Research Geologist Emeritus
Geosciences Research Division

Robert L. Fisher is a research geologist emeritus in the Geosciences Research Division at Scripps Institution of Oceanography, University of California, San Diego. Fisher’s name has been synonymous with seafloor exploration for half a century. He has made monumental contributions to the scientific knowledge of seafloor trenches and the composition, crustal structure, and actual topography underlying the Pacific and Indian oceans.

Fisher was born (1925) in Alhambra, Calif. He received his BS at CalTech (1949) and his PhD from Scripps-UCLA in 1957.

He has organized and/or led 16 major multi-program, deep-sea expeditions since joining Scripps. In the 1950’s Fisher used sound-train echo analysis from subsurface TNT-block detonations and increasingly precise echo-sounder equipment to determine the near-bottom morphology and maximum depth of all of the major trenches in the Pacific and Indian oceans. He established the deepest point in the oceans, 10,915±10m, the Challenger Deep southwest of Guam in the Mariana Trench in 1959.

During Scripps’ major geological and geophysical expeditions, Fisher and colleagues – using Scripps open-ocean fleet – uncovered, refined, and published evidence of spreading seafloor and – notably – what is now called “subduction” and began to assemble early, jigsaw clues to plate tectonics. Accompanied at sea by Scripp seismologists Russell Raitt or George Shor, Bob Fisher clearly demonstrated that the igneous ocean crust descended diagonally below the continental crust on the landward or island-arc side of the Eastern Pacific (1954, 1958) and Indian Ocean (1960) trenches. In a 1963 review paper, he and Princeton University co-author Harry Hess extended and evaluated these observations.

During the late 1950’s Second International Geophysical Year, Scripps provided her R/V Horizon and R/V Spencer F. Baird on three expeditions to the East Equatorial and Southeast Pacific. Fisher was co-leader of the two-ship geological-geophysical reconnaissance named DOWNWIND (1957-8). Lessons learned in international sea-based operations for multi-ship field exploration were then employed for the 20-nation, 60-ship SCOR-promoted INTERNATIONAL INDIAN OCEAN EXPEDITION (IIOE, 1959-65). In that UNESCO-coordinated collaboration Scripps was a major institutional field contributor, primarily in deep-sea topography (trench and mid-ocean ridges), crustal structure (seismic refraction), magnetic profiling and heat flow measurements, but also physical oceanography (equatorial undercurrent: John Knauss) and ocean-wide plankton distribution and classification. Bob Fisher was overall director of the Scripps IIOE 1959-65 program and co-chair (with USSR’s P.L. Bezrukov) of SCOR’s IIOE Marine Geology, Geophysics and Bathymetry panel. As such he planned and led IIOE-shipboard research/explorations in 1960-61, 1962-63, and derivative follow-up Scripps cruises there in 1968-69, 1970-71, 1976, and 1984. Fisher made only one DSDP cruise in the Indian Ocean, as co-chief on Leg 24, Djibouti to Mauritius, in 1972.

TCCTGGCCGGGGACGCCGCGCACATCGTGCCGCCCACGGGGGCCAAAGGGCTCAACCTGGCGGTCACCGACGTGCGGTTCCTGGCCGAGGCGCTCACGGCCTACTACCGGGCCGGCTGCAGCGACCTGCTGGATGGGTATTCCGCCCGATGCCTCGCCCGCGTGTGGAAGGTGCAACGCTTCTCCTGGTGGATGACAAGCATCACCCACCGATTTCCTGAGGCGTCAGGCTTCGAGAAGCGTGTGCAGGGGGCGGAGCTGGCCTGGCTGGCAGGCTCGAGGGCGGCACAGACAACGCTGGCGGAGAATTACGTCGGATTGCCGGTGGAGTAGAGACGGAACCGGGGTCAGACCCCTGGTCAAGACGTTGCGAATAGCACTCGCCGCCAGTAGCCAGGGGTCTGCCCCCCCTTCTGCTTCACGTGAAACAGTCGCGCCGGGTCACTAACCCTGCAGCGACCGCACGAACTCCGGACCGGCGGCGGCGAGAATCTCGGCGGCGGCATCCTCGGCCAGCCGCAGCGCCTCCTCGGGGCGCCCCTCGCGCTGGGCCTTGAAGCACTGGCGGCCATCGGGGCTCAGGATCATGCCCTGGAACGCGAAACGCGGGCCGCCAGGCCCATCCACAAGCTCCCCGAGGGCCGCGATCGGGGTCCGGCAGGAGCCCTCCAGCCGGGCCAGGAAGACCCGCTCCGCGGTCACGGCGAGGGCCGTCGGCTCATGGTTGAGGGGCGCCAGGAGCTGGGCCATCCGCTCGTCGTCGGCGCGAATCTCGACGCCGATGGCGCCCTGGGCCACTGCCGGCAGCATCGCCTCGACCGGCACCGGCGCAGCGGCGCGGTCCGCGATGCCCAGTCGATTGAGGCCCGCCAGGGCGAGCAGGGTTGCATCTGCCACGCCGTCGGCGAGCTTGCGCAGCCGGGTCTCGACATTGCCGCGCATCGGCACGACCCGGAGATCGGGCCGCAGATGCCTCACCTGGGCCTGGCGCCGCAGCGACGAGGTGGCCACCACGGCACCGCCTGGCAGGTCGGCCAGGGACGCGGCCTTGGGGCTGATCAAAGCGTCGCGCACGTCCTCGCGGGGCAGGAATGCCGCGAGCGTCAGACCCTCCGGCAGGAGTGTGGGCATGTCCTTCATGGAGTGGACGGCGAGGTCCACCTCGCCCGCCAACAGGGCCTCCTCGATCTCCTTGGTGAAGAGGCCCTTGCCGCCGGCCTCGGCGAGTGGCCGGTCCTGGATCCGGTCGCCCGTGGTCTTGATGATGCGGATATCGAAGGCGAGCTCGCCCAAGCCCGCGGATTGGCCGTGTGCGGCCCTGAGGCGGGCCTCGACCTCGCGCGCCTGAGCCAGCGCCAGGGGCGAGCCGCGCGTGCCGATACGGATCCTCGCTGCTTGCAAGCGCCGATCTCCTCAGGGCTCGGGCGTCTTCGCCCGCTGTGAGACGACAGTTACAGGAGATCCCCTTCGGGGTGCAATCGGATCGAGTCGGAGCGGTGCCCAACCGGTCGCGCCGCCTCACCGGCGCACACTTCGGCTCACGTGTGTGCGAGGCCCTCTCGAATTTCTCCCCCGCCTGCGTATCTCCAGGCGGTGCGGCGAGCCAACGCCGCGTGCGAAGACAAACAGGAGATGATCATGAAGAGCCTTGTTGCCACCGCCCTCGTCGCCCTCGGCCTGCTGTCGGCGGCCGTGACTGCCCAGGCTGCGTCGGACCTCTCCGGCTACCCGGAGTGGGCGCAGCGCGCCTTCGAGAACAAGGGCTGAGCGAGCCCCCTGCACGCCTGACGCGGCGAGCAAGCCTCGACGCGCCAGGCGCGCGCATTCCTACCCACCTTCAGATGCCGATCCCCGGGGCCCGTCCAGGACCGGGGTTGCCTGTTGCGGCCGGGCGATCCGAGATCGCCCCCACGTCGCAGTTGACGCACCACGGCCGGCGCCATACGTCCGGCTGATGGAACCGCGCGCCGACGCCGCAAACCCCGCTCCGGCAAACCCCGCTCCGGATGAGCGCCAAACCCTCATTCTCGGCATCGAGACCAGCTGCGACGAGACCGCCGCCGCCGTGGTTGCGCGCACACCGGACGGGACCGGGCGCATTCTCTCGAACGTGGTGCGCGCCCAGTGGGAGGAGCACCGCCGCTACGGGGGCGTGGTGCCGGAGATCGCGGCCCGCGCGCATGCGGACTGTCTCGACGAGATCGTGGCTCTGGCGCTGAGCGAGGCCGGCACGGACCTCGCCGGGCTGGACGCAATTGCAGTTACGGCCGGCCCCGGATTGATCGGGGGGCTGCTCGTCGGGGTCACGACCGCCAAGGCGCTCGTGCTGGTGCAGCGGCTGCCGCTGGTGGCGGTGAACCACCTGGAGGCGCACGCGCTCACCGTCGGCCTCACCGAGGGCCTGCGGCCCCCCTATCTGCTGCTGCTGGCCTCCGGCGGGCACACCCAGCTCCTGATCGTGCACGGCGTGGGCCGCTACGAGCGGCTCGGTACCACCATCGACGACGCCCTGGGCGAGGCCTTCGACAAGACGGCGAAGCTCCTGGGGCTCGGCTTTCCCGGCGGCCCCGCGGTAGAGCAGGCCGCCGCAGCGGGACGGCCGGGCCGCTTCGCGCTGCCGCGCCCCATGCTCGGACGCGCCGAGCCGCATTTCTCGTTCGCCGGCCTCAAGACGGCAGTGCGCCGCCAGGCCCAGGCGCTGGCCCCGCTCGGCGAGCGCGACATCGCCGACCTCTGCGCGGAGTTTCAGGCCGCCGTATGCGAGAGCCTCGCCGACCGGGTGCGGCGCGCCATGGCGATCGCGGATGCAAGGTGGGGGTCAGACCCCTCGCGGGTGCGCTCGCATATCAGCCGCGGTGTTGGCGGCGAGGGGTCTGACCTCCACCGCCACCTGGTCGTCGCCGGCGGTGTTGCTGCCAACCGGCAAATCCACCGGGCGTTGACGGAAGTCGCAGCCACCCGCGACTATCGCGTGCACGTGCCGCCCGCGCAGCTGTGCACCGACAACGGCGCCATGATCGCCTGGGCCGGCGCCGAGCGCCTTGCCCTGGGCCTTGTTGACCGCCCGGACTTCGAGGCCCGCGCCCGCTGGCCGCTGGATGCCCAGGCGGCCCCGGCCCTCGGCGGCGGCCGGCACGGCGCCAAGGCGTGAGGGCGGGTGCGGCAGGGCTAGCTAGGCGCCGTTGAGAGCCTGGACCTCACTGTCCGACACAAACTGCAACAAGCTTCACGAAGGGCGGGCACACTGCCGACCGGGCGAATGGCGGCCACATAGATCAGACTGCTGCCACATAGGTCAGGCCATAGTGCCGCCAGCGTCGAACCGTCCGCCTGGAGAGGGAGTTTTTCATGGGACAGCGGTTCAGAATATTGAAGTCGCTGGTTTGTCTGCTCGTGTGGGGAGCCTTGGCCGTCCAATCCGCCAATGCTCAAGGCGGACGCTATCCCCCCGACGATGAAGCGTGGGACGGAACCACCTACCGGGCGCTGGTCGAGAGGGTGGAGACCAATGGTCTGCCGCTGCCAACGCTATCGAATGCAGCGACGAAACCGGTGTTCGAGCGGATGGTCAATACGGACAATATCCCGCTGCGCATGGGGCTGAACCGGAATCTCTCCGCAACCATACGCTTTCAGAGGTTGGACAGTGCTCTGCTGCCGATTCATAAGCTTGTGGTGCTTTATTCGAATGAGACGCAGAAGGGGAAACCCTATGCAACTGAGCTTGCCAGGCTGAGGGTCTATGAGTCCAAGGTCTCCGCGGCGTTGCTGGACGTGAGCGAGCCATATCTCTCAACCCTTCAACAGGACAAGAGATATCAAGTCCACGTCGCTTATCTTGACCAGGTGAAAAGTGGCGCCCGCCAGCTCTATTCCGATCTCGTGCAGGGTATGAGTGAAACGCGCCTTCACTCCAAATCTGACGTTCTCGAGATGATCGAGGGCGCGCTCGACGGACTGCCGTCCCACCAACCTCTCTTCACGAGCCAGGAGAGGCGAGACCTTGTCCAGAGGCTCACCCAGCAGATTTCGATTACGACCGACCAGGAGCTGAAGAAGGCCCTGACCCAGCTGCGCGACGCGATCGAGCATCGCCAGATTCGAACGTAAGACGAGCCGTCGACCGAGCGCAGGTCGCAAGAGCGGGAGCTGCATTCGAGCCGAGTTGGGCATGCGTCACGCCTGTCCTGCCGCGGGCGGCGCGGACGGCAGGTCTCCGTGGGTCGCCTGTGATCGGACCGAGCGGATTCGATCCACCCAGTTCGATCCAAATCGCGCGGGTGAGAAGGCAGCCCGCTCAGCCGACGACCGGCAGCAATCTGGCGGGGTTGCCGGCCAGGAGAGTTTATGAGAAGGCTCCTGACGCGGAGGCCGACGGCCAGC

Fisher was associate director of Scripps for Ship Operations and Marine Technical Support from 1974 to 1980.

From the mid-1960’s to mid-1970’s, Bob Fisher teamed with USGS chemist Celeste Engel, to make key plutonic igneous petrological discoveries in Tonga Trench and the western Indian Ocean’s ridges’ fracture zones. These results were made possible by development of ultra-strong 3/8 inch steel cable and the “Edgerton pinger” to permit near-bottom hovering (photography) and precise on-off bottom contact (dredging). Fisher and Engel dredged, described, and analyzed markedly fresh rocks from the lower crust and upper mantle that until then has been recovered nowhere else in oceanic locales. To honor his contributions to understanding such enigmatic regions of the seafloor, his international colleagues named a wholly submarine mountain range south of Madagascar the “Bob Fisher Ridge.”

In recognition of his extensive and meticulous work in ocean-bottom cartography over the past six decades, in 2004 Fisher was awarded the inaugural Drake Medal by the Monaco-based General Bathymetric Chart of the Oceans (GEBCO) organization. This award was created specifically to honor Fisher and is a replica of the medal given to Sir Francis Drake in 1589 by England’s Queen Elizabeth I to reward his monumental circumnavigation of the globe during the previous decade.

A fellow of the Explorer’s Club, Bob Fisher was elected an honorary member in 2004. He is a fellow of the American Geophysical Union and the Geological Society of America and an honorary life member of the United Kingdom’s Challenger Society. He also belongs to Sigma Xi and the American Association for the Advancement of Science.

Last updated October 2012